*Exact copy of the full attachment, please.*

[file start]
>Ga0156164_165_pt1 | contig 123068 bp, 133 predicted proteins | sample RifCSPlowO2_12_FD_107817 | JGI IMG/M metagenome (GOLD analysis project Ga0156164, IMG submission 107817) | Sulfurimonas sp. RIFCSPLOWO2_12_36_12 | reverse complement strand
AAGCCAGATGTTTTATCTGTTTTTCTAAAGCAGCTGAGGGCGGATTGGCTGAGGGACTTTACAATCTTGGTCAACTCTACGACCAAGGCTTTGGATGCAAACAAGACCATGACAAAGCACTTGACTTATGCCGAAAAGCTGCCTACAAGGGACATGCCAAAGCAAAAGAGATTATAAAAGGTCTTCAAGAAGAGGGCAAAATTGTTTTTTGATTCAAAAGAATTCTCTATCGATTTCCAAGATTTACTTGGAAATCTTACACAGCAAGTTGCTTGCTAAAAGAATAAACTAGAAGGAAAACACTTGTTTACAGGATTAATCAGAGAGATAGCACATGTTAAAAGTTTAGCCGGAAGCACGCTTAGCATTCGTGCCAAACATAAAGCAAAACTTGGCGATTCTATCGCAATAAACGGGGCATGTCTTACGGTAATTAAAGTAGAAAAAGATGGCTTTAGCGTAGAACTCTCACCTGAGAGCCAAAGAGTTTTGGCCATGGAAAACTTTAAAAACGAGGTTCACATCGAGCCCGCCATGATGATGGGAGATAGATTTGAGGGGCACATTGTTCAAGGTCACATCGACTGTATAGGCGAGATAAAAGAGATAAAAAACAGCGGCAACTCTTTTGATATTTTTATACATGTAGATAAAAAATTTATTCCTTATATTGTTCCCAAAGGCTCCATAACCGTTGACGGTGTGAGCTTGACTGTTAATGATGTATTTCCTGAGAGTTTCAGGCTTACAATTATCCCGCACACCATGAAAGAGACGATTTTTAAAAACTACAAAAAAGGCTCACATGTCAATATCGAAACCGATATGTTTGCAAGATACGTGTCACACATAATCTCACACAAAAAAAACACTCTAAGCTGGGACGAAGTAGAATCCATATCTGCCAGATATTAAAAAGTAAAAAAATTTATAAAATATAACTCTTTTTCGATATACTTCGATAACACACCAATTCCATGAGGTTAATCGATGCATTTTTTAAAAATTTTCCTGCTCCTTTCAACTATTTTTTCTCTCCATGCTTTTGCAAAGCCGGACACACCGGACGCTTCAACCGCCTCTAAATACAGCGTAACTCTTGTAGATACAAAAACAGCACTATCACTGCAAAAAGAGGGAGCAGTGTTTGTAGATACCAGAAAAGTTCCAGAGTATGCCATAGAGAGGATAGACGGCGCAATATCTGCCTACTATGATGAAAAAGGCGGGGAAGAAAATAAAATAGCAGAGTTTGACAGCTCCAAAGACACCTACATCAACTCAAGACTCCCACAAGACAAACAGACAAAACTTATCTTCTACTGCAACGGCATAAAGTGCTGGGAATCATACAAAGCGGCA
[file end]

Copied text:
>Ga0156164_165_pt1 | contig 123068 bp, 133 predicted proteins | sample RifCSPlowO2_12_FD_107817 | JGI IMG/M metagenome (GOLD analysis project Ga0156164, IMG submission 107817) | Sulfurimonas sp. RIFCSPLOWO2_12_36_12 | reverse complement strand
AAGCCAGATGTTTTATCTGTTTTTCTAAAGCAGCTGAGGGCGGATTGGCTGAGGGACTTTACAATCTTGGTCAACTCTACGACCAAGGCTTTGGATGCAAACAAGACCATGACAAAGCACTTGACTTATGCCGAAAAGCTGCCTACAAGGGACATGCCAAAGCAAAAGAGATTATAAAAGGTCTTCAAGAAGAGGGCAAAATTGTTTTTTGATTCAAAAGAATTCTCTATCGATTTCCAAGATTTACTTGGAAATCTTACACAGCAAGTTGCTTGCTAAAAGAATAAACTAGAAGGAAAACACTTGTTTACAGGATTAATCAGAGAGATAGCACATGTTAAAAGTTTAGCCGGAAGCACGCTTAGCATTCGTGCCAAACATAAAGCAAAACTTGGCGATTCTATCGCAATAAACGGGGCATGTCTTACGGTAATTAAAGTAGAAAAAGATGGCTTTAGCGTAGAACTCTCACCTGAGAGCCAAAGAGTTTTGGCCATGGAAAACTTTAAAAACGAGGTTCACATCGAGCCCGCCATGATGATGGGAGATAGATTTGAGGGGCACATTGTTCAAGGTCACATCGACTGTATAGGCGAGATAAAAGAGATAAAAAACAGCGGCAACTCTTTTGATATTTTTATACATGTAGATAAAAAATTTATTCCTTATATTGTTCCCAAAGGCTCCATAACCGTTGACGGTGTGAGCTTGACTGTTAATGATGTATTTCCTGAGAGTTTCAGGCTTACAATTATCCCGCACACCATGAAAGAGACGATTTTTAAAAACTACAAAAAAGGCTCACATGTCAATATCGAAACCGATATGTTTGCAAGATACGTGTCACACATAATCTCACACAAAAAAAACACTCTAAGCTGGGACGAAGTAGAATCCATATCTGCCAGATATTAAAAAGTAAAAAAATTTATAAAATATAACTCTTTTTCGATATACTTCGATAACACACCAATTCCATGAGGTTAATCGATGCATTTTTTAAAAATTTTCCTGCTCCTTTCAACTATTTTTTCTCTCCATGCTTTTGCAAAGCCGGACACACCGGACGCTTCAACCGCCTCTAAATACAGCGTAACTCTTGTAGATACAAAAACAGCACTATCACTGCAAAAAGAGGGAGCAGTGTTTGTAGATACCAGAAAAGTTCCAGAGTATGCCATAGAGAGGATAGACGGCGCAATATCTGCCTACTATGATGAAAAAGGCGGGGAAGAAAATAAAATAGCAGAGTTTGACAGCTCCAAAGACACCTACATCAACTCAAGACTCCCACAAGACAAACAGACAAAACTTATCTTCTACTGCAACGGCATAAAGTGCTGGGAATCATACAAAGCGGCA